It seemed more natural to have the students sing the first two verses at rather a faster clip than many of the more reverent and “churchy” performances you will hear in other recordings, and then adopt a more stately tempo for Sebastian’s setting, as it was more difficult for the student instrumentalists to play than Gesius’s harmonization, and allowed them to dwell on the dissonances a little bit longer.
Listening to this recording more than a decade later, there is something touching and moving to me in the sound of these earnest, rather unpolished young voices singing this ancient carol.
This arrangement – combining settings by both Gesius and Sebastian from the OBC – is the rather traditional way my students have performed In dulci jubilo. I have also done the same arrangement with elementary school students using a student (SATB) recorder quartet instead of strings:
This works surprisingly well, despite the fact that the instruments are all at four foot pitch – the effect is very similar to that of a portativ organ.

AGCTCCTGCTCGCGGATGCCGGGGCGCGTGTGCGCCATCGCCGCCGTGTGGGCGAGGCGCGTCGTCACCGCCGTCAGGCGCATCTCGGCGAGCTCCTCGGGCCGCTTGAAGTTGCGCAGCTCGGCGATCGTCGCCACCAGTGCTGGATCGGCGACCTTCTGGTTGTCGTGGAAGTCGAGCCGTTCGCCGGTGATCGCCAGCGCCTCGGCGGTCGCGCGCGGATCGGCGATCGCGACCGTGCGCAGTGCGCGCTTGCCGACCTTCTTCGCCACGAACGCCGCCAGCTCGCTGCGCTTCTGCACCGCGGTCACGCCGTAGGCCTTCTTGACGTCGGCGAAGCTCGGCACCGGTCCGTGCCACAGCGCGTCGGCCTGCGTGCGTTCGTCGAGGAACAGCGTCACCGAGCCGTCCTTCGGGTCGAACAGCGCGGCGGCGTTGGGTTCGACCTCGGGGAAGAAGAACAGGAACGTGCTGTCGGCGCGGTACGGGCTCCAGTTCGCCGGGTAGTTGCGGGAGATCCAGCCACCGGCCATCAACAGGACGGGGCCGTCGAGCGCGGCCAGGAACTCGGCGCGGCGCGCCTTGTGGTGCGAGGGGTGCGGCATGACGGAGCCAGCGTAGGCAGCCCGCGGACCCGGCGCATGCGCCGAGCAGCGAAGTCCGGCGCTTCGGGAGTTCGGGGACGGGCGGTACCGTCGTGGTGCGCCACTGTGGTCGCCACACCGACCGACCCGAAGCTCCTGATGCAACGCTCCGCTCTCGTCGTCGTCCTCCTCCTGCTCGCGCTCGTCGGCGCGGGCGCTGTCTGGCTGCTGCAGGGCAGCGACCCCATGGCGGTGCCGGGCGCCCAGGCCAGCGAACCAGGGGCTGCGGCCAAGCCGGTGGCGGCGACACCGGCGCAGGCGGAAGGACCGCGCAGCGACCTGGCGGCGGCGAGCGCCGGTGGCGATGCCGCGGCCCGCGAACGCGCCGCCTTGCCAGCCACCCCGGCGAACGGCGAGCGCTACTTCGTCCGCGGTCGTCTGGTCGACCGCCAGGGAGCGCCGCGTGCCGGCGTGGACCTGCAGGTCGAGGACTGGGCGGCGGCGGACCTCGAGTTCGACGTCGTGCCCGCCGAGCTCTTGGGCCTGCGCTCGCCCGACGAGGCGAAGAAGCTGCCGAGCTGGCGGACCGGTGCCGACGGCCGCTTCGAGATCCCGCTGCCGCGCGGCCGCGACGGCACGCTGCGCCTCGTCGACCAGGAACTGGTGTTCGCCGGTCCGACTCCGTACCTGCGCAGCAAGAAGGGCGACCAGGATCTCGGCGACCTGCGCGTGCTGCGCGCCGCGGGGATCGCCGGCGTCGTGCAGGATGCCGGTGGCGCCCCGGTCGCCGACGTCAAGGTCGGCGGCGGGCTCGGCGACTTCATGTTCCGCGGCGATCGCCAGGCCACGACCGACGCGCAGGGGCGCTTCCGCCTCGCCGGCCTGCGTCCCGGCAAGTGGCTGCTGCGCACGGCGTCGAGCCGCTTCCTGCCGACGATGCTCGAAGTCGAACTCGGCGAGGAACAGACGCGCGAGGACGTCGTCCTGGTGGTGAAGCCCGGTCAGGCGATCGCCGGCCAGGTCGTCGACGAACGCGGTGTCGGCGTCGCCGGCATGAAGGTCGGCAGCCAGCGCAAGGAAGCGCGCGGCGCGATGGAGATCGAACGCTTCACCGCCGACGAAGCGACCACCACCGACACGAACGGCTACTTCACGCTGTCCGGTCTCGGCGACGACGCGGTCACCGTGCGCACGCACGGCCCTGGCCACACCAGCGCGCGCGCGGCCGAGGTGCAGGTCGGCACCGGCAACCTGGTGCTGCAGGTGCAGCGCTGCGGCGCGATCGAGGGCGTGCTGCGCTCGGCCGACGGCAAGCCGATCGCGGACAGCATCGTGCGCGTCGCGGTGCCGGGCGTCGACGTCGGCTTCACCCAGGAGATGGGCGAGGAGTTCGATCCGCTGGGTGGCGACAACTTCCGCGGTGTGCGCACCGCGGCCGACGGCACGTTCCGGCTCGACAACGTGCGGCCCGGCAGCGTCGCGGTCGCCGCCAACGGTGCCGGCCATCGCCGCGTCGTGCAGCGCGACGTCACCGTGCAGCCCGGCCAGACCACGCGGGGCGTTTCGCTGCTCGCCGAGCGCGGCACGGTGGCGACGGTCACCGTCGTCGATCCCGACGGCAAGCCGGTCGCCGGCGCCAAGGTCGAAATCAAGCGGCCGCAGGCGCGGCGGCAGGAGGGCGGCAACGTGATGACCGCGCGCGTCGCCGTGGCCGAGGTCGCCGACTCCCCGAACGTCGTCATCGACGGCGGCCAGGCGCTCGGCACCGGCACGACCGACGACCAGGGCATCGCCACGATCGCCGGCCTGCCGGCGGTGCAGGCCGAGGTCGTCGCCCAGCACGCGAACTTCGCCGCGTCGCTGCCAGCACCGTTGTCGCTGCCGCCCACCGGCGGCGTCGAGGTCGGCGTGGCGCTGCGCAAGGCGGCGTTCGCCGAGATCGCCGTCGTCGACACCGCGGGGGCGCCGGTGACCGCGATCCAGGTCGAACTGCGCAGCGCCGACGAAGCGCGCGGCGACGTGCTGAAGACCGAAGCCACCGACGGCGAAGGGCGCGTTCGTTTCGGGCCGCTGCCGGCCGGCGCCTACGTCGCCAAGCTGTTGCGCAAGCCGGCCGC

In a high school Winter Solstice performance, my younger mixed choir also performed this arrangement with a student string quartet, the only difference was that instead of the choir singing only the soprano part in unison, students sang all four parts, and we used the piece as an opportunity to practice (learn) singing from SATB score.
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Many composers – especially German composers – over the centuries have been captivated by In dulci jubilo, and there are numerous settings of the piece in a variety of approaches for the adventurous to explore.
Michael Praetorius (1571 – 1621) – whose prolific and versatile career as a composer, organist, and academic straddled the transition in musical styles from the renaissance to the baroque – included an elaborate and beautiful setting for double choir in his collection Polyhymnia Caduceatrix & Panegyrica (1619):
Dietrich Buxtehude (1637 – 1707), whom Sebastian famously walked 250 miles to hear play the organ, wrote a chorale prelude for organ on In dulci jubilo, as well as this rather stately (and ponderous) setting for choir, organ, and violins:
Carrying on the tradition, Sebastian’s good friend and contemporary Georg Philipp Telemann wrote a more extended cantata on In dulci jubilo for a quartet of soloists, choir, strings, and continuo in fine, full-blown high baroque style:
Our friend Sebastian wrote several settings of In dulci jubilo, including works for organ as well as the harmonization for the last verse provided above. The chorale prelude, BWV 729, may be the most celebrated and most often performed:
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Preparing a School Winter Solstice Performance:
Christmas in July <– START HERE
In Dulci Jubilo